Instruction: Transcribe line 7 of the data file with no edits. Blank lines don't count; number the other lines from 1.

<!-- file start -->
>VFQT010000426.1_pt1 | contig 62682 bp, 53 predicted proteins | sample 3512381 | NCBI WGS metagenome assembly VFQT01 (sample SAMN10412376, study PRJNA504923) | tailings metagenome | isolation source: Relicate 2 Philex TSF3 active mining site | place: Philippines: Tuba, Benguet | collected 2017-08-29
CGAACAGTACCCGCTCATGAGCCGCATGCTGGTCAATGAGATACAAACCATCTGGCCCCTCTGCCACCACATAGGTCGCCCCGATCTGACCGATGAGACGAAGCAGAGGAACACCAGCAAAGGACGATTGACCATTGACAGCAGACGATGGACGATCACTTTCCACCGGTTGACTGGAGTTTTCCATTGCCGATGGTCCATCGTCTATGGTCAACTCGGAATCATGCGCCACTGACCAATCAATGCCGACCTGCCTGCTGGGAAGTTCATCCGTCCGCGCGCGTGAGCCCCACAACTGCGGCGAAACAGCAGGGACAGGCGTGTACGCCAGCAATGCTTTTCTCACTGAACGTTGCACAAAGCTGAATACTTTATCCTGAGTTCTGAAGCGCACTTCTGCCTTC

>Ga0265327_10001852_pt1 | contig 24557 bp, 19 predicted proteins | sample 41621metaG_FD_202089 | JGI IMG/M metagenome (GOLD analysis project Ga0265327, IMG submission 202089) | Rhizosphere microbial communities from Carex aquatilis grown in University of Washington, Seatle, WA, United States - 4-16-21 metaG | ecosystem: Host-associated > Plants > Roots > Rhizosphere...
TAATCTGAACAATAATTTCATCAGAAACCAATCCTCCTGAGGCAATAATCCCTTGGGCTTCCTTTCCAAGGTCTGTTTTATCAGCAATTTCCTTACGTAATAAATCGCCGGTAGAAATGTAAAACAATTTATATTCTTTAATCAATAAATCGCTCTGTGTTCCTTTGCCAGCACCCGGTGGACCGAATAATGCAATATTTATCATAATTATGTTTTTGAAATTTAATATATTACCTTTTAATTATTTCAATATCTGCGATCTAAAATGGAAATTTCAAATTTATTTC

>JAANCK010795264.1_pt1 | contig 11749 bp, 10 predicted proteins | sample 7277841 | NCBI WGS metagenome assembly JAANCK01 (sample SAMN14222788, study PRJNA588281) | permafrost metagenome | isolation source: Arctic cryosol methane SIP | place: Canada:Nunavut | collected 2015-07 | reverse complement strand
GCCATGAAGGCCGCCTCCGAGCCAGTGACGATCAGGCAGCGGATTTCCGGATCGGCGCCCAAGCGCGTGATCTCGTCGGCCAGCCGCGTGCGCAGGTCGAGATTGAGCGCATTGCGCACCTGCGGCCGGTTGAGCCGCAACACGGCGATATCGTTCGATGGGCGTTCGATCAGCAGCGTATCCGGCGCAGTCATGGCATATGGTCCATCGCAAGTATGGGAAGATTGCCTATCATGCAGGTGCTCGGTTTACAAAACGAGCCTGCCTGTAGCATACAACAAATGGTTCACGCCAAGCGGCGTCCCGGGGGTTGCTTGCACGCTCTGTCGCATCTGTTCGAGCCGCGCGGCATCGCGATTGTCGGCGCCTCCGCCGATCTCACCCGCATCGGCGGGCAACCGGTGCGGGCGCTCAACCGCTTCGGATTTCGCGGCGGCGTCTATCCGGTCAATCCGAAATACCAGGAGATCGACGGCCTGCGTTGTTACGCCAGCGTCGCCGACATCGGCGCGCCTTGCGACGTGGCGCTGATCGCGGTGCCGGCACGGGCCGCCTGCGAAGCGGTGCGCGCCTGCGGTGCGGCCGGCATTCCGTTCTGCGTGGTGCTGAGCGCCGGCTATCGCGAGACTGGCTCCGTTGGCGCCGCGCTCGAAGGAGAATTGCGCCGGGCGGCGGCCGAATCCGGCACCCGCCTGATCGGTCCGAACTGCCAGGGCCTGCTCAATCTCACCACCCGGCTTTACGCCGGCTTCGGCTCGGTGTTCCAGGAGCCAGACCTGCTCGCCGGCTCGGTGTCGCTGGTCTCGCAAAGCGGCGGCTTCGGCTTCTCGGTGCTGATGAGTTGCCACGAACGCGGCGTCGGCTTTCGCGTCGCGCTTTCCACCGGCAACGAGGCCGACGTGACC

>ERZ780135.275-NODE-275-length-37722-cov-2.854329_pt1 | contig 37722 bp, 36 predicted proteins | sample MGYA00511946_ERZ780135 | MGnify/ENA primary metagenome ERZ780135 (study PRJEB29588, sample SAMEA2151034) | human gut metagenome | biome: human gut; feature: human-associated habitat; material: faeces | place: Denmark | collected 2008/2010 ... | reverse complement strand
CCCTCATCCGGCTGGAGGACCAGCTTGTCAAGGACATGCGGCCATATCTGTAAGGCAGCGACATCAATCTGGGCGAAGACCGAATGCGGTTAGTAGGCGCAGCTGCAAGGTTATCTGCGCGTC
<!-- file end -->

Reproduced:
>ERZ780135.275-NODE-275-length-37722-cov-2.854329_pt1 | contig 37722 bp, 36 predicted proteins | sample MGYA00511946_ERZ780135 | MGnify/ENA primary metagenome ERZ780135 (study PRJEB29588, sample SAMEA2151034) | human gut metagenome | biome: human gut; feature: human-associated habitat; material: faeces | place: Denmark | collected 2008/2010 ... | reverse complement strand